Biking: Getting a bike lock, and grocery shopping

Posted by & filed under Sustainable Living.

I got a flat last week. Rear-tire. I think it was actually a relapse of a previous pinch-flat — the patch may have just not been enough. 

So I swung by Ike’s Bikes (who are AWESOME), and they replaced my tube, repaired the kickstand (it was loose), and equalize the pressure on my tires to 85 psi (comfort? who needs it!).

While I was there, I had remembered that I had been meaning to pick up a bike lock. I frequently have to run errands around town to pick something up here or there, and everytime I go out I always wish that I had a lock so I could take my bike. Not that Richmond is terribly crime-ridden — but I’m just looking to protect my $450 investment from a grab-n-dash hoodlum.

They had a few different varieties, from the low-end, able to be clipped with good wire-cutters variety, to the “Kryptonite” brand, which costs $100+ and probably really WOULD stop Superman from breaking it. (Hope you don’t ever lose the key!)

I settled on the middle-ground: an actual chain lock (covered for aesthetic / rust-protection) where the links are about 0.5″-0.75″ thick each — it’s pretty heavy-duty, you’d probably need a blowtorch to break through it. It was about $32, uses a key, and is 4 feet long. Sweet.

Getting Coffee

This evening, we did some grocery shopping and returned home only to realize that we had forgotten coffee (for Mel, not me). I thought it would be a great opportunity to try out the bike lock and actually do a proper bike-errand.

The route that I picked was based on traffic patterns — it would probably be a smoother ride to go more directly, but also more dangerous. Taking South “L” street all the way up to South 37th provided a much lower-traffic path, and not that much farther. (3.2 mi total, according to Google maps)

I realize that it slightly impairs my safety, but I like listening to music while I bike. It provides an easy way to measure time passing (easier than checking a clock while riding, I suppose). My cell phone can play mp3s, and has earphones, so I set it to shuffle and off I go!

The trip to Kroger was mostly uneventful, although very hilly. It was mostly uphill — long, moderately graded hills. I was in the lowest gear most of the way. The sun was beginning to set, and there was a nice breeze. Wearing only jeans and a t-shirt, I could feel the subtle transitions between warm and cool pockets of air caused by the sun’s low angled rays passing through the nearby trees. It’s one of the nice little luxuries of bike-riding. The playlist on the way there was:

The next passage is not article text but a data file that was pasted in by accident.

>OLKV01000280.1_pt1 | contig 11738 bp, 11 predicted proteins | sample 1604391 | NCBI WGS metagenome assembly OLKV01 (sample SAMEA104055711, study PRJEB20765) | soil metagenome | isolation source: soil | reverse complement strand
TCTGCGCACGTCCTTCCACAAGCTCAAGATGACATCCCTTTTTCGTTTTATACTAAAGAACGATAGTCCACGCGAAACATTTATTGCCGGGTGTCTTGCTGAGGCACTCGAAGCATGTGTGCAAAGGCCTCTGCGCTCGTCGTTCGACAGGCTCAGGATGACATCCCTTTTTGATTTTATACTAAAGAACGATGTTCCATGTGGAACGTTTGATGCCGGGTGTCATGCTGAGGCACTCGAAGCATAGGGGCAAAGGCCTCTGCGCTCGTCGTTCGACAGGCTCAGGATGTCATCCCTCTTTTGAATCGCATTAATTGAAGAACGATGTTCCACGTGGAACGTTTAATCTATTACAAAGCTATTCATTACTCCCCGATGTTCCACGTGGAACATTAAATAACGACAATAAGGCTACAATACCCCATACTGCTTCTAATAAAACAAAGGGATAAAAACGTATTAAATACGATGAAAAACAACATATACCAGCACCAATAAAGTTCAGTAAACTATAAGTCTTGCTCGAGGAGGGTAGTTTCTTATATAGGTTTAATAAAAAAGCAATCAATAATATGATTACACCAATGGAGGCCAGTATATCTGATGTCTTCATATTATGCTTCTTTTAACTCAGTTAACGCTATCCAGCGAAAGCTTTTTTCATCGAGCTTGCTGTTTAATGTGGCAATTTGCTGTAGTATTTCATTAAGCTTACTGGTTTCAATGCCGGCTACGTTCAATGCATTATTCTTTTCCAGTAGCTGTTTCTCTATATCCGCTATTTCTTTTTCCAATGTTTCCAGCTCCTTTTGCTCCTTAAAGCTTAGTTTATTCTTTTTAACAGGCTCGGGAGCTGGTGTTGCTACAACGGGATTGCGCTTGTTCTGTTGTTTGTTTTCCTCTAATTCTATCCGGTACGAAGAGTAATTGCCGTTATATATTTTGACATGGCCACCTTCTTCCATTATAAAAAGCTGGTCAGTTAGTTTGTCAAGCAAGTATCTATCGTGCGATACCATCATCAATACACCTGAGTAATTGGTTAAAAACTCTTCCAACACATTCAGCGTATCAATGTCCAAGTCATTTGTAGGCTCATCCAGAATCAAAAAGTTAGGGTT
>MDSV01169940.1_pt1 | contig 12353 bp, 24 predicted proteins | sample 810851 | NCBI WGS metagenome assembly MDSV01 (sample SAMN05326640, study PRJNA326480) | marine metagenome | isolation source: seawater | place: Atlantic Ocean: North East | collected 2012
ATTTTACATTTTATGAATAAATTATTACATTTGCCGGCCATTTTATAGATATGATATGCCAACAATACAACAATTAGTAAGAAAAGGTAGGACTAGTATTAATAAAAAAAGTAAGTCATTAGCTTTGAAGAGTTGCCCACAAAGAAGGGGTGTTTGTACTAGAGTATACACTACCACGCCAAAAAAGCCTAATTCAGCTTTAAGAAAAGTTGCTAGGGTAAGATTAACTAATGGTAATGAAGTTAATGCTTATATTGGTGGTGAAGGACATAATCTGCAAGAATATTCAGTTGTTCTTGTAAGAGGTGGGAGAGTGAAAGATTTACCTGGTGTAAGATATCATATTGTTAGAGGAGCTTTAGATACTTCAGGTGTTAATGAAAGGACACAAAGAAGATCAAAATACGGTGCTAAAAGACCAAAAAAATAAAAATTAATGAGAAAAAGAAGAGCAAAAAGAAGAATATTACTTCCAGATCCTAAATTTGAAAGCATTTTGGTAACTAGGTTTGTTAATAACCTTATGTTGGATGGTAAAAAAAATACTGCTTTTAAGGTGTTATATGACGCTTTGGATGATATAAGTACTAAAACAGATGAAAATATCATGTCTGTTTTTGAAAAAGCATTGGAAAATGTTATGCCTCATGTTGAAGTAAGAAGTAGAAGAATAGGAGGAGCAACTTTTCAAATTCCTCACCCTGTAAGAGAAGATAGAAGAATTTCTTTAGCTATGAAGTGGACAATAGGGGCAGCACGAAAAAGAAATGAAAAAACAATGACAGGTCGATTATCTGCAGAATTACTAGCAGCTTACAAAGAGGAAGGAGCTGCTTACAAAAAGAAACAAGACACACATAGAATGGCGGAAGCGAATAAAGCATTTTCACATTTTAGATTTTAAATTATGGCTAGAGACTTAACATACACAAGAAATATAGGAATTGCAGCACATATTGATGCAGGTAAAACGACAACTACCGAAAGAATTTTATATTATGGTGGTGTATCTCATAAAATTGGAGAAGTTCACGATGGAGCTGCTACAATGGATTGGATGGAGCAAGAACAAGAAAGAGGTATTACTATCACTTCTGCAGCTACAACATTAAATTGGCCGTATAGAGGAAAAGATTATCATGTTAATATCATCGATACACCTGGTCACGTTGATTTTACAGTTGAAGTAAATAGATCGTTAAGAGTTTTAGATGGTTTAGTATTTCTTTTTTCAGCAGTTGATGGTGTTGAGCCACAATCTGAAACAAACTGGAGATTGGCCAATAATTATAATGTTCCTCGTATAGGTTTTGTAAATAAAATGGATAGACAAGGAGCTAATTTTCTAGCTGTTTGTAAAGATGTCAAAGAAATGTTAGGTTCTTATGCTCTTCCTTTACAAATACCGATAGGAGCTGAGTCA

1. “The Kids Aren’t Alright” (The Offspring)
  2. “No Control” (Bad Religion)
  3. “Drunken Lullabies” (Flogging Molly)
  4. “Disintegration” (The Cure)
(Total time: 17 mins, 2 secs)


At Kroger, I found a nice sturdy post , hoisted my bike up next to it, and ran the chain through the central bar and also through the front tire (I have a quick-release front tire); The chain was just long enough to make a tight bond to the post. Score! I brought in the pannier bag with me, got my coffee, and paid in the quick-checkout line right as Love Song by The Cure ended.

The ride back was a bit easier (as evident by the riding time, see below), with the exception of one moment when I was riding uphill on South 37th street. A car was approaching in the opposite lane and some asshole in a red pickup truck thought it was a good idea to PASS ME at the exact moment the other car was approaching. I quite literally felt the rush of air as the truck blew by. As he rode off into the distance, I could see him looking at his side-view mirror for at least 5 to 10 seconds straight — I seriously considered flipping him off, but just kept pedaling instead.

Most of the way back was downhill, and went quickly. When I returned, Melissa was surprised when I told her I went all the way to Kroger! The return-trip playlist was:

  1. “Zeromus” (The Black Mages)
  2. “All in My Head (Decoder & Substance mix)” (Kosheen)
  3. “The Rocking Grounds” (The Black Mages)

(Total time: 16 minutes, 13 seconds)

The interesting thing about all of this is that if I had driven, I probably would have only saved about 5 minutes each way, if that. Even taking a more direct route, between the stop-and-go traffic and low speed limit, the average speed is comparable to biking. Altogether, the biking took 33 minutes and 15 seconds.

Yay for biking!